Joining the herd on Sable Island

Spending some time on a remote island worked for Darwin and the development of his theory of natural selection. Philip McLoughlin, assistant professor in the Department of Biology, is hoping some island time will help his search for answers too.

During the late-summer months, McLoughlin can be found some 300 km off the coast of Halifax, Nova Scotia on Sable Island. The island—though not too similar to the tropical haven Darwin found at the Galapagos Islands—has a storied history of shipwrecks that earned it the moniker "Graveyard of the Atlantic". To McLoughlin, however, the island's prized possession is a population of feral horses that have not been subject to human management or influence. The lack of outside influence, he explained, makes the horses perfect subjects for research into population ecology, evolution, genetics, habitat selection and anything else that the research team at the U of S Animal Population Ecology Laboratory can come up with.

"The feral horses have been on Sable Island since the mid-1700s and have been going through their dynamics without human influence," said McLoughlin. "This allows us to look at the evolution and dynamics of the entire group and understand how a naturally regulated population functions."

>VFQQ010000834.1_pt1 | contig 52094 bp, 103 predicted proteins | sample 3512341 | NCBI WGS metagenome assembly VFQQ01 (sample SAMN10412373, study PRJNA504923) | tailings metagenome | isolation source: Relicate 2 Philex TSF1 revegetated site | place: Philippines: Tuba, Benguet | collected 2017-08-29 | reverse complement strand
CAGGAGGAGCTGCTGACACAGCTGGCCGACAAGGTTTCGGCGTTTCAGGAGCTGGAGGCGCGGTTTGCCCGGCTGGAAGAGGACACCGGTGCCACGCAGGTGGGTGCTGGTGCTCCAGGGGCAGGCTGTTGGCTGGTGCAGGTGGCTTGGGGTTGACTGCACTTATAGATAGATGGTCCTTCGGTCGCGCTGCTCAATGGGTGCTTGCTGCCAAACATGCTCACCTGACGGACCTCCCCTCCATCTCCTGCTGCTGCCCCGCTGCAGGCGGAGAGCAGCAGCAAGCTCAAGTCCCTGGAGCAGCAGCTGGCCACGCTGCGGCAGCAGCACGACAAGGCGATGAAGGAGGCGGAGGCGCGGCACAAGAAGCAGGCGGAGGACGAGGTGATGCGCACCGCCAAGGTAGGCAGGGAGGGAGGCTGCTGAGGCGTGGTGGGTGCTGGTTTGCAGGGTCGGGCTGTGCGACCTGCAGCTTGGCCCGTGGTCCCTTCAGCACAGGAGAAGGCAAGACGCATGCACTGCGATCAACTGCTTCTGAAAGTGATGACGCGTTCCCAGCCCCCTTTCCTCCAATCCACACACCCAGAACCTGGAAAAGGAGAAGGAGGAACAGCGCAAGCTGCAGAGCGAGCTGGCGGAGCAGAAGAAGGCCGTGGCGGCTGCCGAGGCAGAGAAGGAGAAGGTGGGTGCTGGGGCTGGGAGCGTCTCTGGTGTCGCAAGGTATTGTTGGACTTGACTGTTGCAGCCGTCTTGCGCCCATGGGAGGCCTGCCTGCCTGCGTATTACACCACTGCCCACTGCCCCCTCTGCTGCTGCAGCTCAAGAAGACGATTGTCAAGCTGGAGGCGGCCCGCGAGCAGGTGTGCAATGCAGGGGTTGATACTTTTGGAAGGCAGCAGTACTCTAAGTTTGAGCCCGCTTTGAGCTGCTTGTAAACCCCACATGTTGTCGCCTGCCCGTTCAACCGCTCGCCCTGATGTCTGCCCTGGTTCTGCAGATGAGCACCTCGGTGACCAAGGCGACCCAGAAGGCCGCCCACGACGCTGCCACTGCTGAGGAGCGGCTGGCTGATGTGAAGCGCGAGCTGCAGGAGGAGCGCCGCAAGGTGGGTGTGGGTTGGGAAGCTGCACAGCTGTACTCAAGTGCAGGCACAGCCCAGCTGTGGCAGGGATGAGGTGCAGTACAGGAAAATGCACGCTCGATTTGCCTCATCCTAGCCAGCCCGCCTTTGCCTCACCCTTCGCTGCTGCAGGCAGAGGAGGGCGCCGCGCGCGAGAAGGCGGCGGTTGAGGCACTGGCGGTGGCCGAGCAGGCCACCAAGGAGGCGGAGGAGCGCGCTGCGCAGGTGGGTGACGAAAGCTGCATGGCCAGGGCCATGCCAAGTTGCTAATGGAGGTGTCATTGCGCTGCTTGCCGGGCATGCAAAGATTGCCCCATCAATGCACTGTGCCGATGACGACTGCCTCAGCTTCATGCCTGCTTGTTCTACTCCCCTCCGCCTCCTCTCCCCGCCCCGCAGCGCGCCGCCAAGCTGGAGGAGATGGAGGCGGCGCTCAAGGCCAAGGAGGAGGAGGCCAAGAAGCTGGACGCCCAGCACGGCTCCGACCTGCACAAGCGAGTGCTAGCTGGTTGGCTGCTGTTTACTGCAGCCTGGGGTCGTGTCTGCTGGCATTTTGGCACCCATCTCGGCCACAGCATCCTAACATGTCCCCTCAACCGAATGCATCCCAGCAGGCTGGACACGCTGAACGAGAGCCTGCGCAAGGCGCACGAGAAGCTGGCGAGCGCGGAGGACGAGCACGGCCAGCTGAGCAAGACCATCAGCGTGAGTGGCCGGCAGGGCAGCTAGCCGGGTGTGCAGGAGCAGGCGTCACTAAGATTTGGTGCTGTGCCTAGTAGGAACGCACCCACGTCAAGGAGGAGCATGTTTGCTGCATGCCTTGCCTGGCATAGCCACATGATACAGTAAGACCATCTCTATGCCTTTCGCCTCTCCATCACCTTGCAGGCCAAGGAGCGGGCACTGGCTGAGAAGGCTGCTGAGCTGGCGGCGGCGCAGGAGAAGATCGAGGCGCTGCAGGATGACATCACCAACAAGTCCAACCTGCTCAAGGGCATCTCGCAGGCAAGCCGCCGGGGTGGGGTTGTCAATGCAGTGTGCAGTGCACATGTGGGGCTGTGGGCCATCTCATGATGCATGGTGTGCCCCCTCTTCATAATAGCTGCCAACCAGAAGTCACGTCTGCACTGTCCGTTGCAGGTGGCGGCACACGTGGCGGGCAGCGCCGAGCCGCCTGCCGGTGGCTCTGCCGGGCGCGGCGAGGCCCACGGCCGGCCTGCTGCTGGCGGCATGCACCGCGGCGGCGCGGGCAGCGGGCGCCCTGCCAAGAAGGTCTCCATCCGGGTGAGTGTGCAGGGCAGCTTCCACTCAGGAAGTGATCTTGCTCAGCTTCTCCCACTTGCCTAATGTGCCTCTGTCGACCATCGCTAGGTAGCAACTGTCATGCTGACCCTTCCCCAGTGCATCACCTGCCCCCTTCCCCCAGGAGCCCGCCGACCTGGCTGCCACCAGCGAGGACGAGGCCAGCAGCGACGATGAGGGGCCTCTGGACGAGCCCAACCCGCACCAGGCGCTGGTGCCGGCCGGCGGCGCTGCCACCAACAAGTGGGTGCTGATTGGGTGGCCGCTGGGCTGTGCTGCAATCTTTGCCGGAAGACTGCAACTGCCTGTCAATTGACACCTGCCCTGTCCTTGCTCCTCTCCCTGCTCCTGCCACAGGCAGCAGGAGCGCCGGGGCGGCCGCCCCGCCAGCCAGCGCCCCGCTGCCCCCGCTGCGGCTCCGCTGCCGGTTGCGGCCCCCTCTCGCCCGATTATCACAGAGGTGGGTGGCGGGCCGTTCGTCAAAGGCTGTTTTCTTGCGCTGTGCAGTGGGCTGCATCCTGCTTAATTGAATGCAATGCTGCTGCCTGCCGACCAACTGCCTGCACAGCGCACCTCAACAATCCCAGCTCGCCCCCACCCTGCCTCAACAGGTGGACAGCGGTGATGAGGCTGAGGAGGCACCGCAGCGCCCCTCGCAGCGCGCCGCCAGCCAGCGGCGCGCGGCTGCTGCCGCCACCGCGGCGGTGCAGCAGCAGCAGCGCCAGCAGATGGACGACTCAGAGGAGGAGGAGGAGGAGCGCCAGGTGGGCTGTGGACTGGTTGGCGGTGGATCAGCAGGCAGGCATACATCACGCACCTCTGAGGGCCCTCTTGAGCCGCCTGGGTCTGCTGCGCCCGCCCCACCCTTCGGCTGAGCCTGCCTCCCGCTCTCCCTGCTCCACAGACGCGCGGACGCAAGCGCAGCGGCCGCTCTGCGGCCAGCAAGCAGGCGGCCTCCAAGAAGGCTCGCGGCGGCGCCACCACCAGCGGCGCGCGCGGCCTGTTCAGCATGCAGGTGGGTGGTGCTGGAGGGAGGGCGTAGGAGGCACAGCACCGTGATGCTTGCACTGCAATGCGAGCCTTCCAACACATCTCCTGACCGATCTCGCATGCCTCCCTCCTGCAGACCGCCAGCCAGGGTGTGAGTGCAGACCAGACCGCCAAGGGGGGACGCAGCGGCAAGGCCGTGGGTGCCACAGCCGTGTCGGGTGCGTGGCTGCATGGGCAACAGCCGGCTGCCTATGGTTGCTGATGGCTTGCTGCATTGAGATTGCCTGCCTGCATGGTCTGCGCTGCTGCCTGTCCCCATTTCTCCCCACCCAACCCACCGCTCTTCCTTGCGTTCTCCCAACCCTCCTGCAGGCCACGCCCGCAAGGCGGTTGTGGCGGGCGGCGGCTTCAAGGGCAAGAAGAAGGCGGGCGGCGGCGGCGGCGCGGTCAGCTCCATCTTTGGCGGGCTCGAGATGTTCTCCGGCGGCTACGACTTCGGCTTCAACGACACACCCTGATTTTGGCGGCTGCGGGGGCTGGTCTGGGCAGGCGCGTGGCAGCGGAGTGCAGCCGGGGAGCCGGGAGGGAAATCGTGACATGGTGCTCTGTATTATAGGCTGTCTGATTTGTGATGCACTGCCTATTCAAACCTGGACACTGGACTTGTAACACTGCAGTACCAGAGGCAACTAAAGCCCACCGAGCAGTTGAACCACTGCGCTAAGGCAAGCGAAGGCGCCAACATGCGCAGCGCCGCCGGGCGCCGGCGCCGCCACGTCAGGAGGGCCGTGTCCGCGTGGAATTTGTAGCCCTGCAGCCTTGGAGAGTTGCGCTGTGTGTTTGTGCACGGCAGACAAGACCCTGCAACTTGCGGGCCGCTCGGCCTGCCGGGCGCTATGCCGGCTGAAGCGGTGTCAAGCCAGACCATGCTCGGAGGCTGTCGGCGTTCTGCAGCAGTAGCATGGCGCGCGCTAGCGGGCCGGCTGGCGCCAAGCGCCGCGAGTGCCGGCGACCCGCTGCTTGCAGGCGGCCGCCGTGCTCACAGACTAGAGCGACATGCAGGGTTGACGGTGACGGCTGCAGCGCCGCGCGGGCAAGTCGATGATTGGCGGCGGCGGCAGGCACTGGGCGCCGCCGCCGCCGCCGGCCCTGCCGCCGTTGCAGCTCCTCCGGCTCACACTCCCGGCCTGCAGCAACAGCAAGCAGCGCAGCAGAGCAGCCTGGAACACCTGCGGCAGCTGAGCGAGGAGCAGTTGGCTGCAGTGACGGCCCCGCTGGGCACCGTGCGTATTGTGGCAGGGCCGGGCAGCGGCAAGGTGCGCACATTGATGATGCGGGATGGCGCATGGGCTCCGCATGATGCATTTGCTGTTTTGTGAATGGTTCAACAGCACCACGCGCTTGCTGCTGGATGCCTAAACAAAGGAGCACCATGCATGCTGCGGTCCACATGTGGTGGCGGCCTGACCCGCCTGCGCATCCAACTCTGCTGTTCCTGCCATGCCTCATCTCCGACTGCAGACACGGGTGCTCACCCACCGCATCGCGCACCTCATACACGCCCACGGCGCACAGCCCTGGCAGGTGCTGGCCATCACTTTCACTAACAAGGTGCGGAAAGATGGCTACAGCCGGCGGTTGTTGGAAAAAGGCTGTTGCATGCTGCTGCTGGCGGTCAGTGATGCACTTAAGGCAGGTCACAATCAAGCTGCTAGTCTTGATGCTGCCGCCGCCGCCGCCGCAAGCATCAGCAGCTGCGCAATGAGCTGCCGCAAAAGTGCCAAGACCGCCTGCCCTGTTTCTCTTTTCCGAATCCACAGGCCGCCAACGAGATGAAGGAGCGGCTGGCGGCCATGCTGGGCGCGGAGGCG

The other advantage the island offers the researchers is that they are able to study the entire population of horses, all 484 of them. "Usually these studies involve a population sample, but we are working with the entire pedigree which is rare to find," he explained. "We can ask questions regarding cross-generational effects or paternity, stuff you otherwise could not determine."

Getting those answers, he said, will be a lengthy process. "We are thinking this project will be about 30 years in length. Long research programs have been very productive, like Jane Goodall's chimpanzee research."

Settling in for the long haul on an island that is about two kilometers wide by 40 kilometers long and mostly uninhabited does present some challenges. For one, other than some meteorological research facilities, the island lacks appropriate facilities and equipment for McLoughlin's research. But that issue will be addressed this summer with $100,775 in funding from the Canada Foundation for Innovation that will go towards building and equipping a permanent research station.

The university, said McLoughlin, also recently approved a 15-year lease for a parcel of land to house the facility. The land itself, owned by the Crown, will be rented at an annual rate of $250, a fee that will be covered by McLoughlin's research funds.

A small price, according to McLoughlin, that will be outweighed by the value of the research. "It speaks to fundamental issues of population ecology, and so applications resulting from our research lie in the field of conservation. What we discover conservation-wise with this study will be applicable to other mammals as well."

McLoughlin also points out that the length of the project will offer many opportunities for graduate students. "We currently have three graduate students working on this project, but as it moves forward there will be many more openings for student involvement."

McLoughlin welcomes more students and faculty joining the search for answers, because that means more answers will be found on Sable Island.

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